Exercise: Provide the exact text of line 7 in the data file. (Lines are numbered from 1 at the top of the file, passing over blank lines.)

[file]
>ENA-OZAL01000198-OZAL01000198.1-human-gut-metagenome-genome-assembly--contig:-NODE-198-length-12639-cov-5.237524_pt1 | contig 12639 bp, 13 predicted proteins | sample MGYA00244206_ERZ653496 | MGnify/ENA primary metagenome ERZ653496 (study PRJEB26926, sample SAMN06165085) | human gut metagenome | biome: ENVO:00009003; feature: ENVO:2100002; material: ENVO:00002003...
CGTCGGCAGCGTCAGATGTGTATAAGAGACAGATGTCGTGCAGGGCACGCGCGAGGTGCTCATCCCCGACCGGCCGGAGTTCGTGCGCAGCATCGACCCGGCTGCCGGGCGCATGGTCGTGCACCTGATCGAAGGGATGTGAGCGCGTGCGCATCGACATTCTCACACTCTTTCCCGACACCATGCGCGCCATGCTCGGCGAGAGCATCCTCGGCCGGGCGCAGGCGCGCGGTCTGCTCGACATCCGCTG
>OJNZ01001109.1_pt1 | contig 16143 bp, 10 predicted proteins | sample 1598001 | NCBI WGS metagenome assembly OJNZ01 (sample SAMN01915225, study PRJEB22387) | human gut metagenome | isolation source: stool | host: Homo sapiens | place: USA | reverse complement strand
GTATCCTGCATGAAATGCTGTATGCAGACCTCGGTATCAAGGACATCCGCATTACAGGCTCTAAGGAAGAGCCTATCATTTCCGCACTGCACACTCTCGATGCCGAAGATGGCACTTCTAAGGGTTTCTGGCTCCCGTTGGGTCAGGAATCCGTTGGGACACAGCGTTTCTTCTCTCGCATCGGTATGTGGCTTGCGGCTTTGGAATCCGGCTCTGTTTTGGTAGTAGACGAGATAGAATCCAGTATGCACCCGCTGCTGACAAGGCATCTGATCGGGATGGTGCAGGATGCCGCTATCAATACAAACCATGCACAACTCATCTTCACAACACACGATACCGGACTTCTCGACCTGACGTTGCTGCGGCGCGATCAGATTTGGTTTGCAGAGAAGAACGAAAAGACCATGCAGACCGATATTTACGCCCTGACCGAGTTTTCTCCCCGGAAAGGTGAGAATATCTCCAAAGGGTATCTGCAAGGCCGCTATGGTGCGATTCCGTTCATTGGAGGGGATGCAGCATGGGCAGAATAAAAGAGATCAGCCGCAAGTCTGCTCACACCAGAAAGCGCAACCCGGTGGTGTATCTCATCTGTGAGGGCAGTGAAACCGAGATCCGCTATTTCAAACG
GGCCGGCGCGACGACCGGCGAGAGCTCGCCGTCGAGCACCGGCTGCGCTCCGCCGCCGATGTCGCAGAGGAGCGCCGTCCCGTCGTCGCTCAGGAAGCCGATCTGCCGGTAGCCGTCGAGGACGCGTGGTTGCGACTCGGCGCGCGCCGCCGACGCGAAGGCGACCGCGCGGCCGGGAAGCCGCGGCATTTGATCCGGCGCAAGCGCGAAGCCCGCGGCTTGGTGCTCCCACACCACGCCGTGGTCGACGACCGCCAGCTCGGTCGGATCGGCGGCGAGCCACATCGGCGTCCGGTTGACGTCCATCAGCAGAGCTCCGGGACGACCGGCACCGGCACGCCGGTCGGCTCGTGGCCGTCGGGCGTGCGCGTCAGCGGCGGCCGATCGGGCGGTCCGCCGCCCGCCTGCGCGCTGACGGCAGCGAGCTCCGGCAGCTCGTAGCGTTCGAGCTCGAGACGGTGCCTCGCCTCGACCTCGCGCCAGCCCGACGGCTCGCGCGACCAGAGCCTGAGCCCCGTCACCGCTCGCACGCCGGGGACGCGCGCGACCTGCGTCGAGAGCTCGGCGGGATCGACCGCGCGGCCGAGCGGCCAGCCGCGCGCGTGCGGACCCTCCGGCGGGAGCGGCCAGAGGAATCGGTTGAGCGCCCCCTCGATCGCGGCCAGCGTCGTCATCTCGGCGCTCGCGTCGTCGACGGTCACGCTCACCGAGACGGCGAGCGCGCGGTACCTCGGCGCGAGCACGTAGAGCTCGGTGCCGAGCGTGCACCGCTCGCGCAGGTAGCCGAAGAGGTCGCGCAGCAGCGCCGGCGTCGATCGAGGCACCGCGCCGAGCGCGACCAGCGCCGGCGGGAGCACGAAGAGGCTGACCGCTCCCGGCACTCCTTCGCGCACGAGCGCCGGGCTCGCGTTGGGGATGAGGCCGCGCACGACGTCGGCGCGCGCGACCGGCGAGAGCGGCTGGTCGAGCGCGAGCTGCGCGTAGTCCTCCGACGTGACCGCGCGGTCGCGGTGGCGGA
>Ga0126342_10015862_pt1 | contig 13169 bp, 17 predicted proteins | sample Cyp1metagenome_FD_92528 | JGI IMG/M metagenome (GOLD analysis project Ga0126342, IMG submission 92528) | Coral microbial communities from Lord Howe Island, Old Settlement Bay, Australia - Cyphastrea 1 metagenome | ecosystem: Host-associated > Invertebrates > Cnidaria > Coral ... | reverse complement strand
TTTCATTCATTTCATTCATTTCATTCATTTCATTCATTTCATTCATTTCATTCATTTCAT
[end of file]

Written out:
TTTCATTCATTTCATTCATTTCATTCATTTCATTCATTTCATTCATTTCATTCATTTCAT